Learning how to deal with adversity is a challenge for any team, but having to swallow an 11-run loss just an hour before an all-or-nothing national championship game is something few teams, if any, have to face.
Such was the case for Marietta (Ohio) College, who overcame their lone bump in a near perfect season to defeat Chapman (Calif.) University 18-5 for the Division III crown on Tuesday afternoon. Heading into the title game, the Pioneers had a 46-3 record and were in the midst of a 22-game winning streak that saw them bully their way through the Mideast Regional, outscoring opponents 38-9 in four games, and the World Series, outscoring opponents 33-7 in four games.
Rightfully so, the Etta Express, as they are known in Division III circles, was brimming with confidence heading into the tournament’s final day.
“We felt pretty good about where we were,” head coach Brian Brewer said. “Our bullpen was well rested and we knew we would have (senior Brian) Gasser in game one and (junior Austin) Blaski in game two if we needed it, so match-up wise we felt pretty good about winning one of two.”
As it turned out, the Pioneers would need two. Despite throwing Gasser—the ABCA/Rawlings co-national player of the year and D3baseball.com’s national pitcher of the year—in game one, Chapman knocked the Express off their tracks with a 15-4 win, taking advantage of a throwing error to score four unearned runs in the top of the third. The Panthers would then manufacture another run in the fourth before scoring three more unearned runs in the fifth to take a commanding 8-0 lead.
Marietta would score four in their half of the fifth, but Chapman tacked on seven more in the final four innings to force a winner-take-all scenario for the D-III crown.
“There was some disappointment after the game, but we still believed,” Brewer said. “We knew that the longer the day went, the bigger advantage we had because of our depth and our pitching. We didn’t push the panic button and focused all our efforts on winning game two.”
The Pioneers came out swinging in game two, but it wasn’t until after a failed safety squeeze with one out in the first that the runs began to pile on. With runners on first and second and two outs, sophomore right fielder Aaron Hopper hit a double over the center fielder’s head to put Marietta on top early.
“Getting on the board early like that was huge,” Brewer said. “That was Hop; that was what he did all year for us in the five spot. Biggest hit of the year.”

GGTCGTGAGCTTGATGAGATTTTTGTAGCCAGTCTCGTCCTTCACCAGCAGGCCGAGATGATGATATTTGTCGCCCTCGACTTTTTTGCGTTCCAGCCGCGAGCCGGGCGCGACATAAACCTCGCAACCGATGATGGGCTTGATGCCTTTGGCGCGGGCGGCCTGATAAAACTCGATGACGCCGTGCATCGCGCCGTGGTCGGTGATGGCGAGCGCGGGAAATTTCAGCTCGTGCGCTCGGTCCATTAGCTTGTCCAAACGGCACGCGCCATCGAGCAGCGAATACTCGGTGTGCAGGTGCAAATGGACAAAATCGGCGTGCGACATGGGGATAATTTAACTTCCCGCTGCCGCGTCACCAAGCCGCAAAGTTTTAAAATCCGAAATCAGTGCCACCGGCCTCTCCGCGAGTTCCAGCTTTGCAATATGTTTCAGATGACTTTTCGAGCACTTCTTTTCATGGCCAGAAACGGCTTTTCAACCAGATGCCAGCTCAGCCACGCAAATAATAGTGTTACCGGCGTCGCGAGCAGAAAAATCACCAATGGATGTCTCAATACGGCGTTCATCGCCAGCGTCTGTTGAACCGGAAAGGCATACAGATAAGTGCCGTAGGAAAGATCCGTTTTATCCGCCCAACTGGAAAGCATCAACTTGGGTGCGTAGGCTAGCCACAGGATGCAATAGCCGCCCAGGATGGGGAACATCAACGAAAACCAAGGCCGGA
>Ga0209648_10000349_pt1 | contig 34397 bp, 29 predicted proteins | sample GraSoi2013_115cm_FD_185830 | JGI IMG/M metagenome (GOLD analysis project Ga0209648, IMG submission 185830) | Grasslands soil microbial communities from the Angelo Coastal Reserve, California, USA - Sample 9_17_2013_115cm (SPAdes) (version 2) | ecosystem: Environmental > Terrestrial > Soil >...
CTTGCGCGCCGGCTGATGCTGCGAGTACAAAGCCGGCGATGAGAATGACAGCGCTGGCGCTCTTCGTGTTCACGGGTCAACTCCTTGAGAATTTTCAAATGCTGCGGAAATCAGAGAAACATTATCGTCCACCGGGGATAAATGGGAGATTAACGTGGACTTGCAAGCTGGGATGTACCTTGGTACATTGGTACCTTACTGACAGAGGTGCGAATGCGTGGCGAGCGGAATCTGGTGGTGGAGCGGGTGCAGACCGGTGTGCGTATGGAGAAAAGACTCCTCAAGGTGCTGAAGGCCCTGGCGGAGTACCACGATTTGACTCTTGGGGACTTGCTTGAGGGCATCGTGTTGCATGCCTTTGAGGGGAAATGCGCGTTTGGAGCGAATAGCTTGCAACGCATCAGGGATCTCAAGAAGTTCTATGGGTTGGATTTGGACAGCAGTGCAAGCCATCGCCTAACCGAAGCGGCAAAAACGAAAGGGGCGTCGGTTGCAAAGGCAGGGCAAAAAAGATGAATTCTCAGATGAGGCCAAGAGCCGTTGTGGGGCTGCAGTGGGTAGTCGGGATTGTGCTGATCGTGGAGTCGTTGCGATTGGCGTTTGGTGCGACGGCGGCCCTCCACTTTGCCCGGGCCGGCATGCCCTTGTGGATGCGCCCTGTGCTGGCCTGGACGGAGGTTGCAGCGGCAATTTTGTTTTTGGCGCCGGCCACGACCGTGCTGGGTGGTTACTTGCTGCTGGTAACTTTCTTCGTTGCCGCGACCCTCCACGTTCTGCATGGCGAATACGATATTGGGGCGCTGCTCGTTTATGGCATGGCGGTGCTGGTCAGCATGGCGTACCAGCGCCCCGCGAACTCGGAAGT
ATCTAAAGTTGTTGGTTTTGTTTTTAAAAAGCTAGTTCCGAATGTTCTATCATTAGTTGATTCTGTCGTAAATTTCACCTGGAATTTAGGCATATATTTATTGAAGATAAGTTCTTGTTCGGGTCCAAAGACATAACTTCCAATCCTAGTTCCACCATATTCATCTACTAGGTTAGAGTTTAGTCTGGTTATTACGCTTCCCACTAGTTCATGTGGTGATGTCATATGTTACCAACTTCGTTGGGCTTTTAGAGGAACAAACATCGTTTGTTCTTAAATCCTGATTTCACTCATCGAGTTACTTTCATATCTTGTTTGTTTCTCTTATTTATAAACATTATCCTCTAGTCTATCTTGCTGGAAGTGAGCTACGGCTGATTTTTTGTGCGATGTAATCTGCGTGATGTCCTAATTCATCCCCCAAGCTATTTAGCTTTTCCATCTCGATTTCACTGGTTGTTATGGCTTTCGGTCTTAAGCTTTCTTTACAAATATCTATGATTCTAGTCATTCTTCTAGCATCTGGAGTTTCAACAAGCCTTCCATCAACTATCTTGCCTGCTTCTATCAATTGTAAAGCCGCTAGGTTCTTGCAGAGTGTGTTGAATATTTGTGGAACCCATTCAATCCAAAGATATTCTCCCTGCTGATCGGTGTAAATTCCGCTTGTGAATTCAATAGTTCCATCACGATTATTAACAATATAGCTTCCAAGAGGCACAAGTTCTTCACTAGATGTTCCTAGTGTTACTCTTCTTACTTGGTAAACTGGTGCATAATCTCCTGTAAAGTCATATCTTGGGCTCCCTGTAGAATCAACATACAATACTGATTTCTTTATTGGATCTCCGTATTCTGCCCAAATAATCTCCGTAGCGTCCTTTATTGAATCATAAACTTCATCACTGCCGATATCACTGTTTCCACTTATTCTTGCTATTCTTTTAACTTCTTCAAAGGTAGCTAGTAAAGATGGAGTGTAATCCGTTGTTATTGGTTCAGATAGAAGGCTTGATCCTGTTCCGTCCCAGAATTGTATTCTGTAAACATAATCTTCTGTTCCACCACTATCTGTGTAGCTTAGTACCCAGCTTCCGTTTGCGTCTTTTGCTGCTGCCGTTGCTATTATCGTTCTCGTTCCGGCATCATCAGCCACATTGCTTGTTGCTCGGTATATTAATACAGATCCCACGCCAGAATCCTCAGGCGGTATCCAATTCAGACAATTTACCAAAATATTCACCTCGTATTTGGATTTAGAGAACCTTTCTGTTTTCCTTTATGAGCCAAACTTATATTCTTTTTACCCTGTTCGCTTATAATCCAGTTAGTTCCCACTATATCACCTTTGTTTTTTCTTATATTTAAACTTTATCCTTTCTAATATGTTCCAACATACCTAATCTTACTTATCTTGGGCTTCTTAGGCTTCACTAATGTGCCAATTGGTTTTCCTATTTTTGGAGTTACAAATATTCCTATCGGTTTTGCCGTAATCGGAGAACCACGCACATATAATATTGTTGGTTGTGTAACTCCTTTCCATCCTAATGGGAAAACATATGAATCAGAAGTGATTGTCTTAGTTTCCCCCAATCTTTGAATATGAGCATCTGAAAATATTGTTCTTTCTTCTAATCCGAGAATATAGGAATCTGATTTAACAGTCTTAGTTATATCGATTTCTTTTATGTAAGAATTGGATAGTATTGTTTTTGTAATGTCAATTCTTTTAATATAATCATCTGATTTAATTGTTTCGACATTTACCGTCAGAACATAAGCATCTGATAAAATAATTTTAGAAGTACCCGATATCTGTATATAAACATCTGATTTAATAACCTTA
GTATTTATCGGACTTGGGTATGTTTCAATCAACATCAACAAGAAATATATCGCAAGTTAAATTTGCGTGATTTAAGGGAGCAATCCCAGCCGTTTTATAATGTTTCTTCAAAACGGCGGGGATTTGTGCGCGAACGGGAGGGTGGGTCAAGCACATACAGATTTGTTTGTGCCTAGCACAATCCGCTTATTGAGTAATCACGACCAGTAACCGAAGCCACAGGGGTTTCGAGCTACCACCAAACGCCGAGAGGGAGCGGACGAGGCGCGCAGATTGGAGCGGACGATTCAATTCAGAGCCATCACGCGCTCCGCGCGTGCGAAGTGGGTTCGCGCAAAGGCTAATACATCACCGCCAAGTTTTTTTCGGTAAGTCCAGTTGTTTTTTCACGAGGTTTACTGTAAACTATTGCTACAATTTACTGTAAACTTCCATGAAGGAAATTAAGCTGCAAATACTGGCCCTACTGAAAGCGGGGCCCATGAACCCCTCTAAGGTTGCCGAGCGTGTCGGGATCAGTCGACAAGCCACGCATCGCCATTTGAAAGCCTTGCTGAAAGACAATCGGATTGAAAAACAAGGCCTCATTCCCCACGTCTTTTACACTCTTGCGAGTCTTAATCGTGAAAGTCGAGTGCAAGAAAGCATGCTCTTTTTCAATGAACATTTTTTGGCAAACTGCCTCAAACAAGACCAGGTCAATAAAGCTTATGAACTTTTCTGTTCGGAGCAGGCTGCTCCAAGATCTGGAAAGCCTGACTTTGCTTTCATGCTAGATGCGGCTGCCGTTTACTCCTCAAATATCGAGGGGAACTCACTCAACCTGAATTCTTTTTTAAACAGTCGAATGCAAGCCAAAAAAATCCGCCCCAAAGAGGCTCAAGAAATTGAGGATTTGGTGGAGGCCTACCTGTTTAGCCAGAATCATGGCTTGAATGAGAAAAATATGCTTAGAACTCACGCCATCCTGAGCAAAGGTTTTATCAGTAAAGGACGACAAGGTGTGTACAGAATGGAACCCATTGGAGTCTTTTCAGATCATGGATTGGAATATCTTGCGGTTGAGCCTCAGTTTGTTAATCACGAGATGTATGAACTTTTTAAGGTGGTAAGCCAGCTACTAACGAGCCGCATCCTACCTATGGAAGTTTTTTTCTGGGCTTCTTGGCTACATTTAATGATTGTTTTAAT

Holding on to that lead, Brewer said, was due in large part to senior center fielder and first team ABCA all-American John Snyder.
“(Chapman) had a similar situation in the bottom of the first with a runner on second and they hit a ball just like Hop’s that Johnny played great because he adjusted to the wind and conditions and learned from what had just happened,” he said.
Snyder’s defensive prowess aside, it was his bat in the middle of the lineup, along with Hopper and fellow ABCA first team all-American Tim Saunders, that gave Marietta its fifth overall national championship, tops among D-III schools.
“Those guys are all special,” Brewer said. “Johnny’s our guy. He’s our leader and the best player on the best team in the country. Hop is still young but he’s one of our first pro position player prospects and is just starting to understand how good he can actually be. And Timmy can jump out of a gym. He was our four-hitter but was more of a basestealer, first-to-third type guy. They were all great.”
The three Pioneers went 8-for-19 in game two with nine runs scored and seven RBIs sparking a seven-run third en route to the drubbing.
Although the offense stole the show on title day, it was Marietta’s pitching staff that dominated for much of the season, as shown by their comical 1.74 team ERA. The Express were lead by Gasser (14-1, 1.06, 86 strikeouts in 93 IP), and Blaski (12-2, 1.62, 86 strikeouts in 95 IP), who was named the tournament’s most outstanding player after his six innings of two-hit work in the clinching win. All-tournament selection senior Mark Williams (8-1, 1.56, 97 K’s in 79 IP) pitched in relief of game one of each playoff tournament and then started game three of each. Junior closer Kyle Lindquist (12 SV’s, 1.70 ERA) recorded the final out before being mauled on the mound by his teammates.
“This was a special group,” Brewer said. “The preparation that the guys put in and the commitment they made to each other and the program made the season really simple. We never got caught up in the wins or what we did yesterday or what we’ll do tomorrow, and it takes a great group of players, a great coaching staff, and great trainers to stay in the moment like that.”
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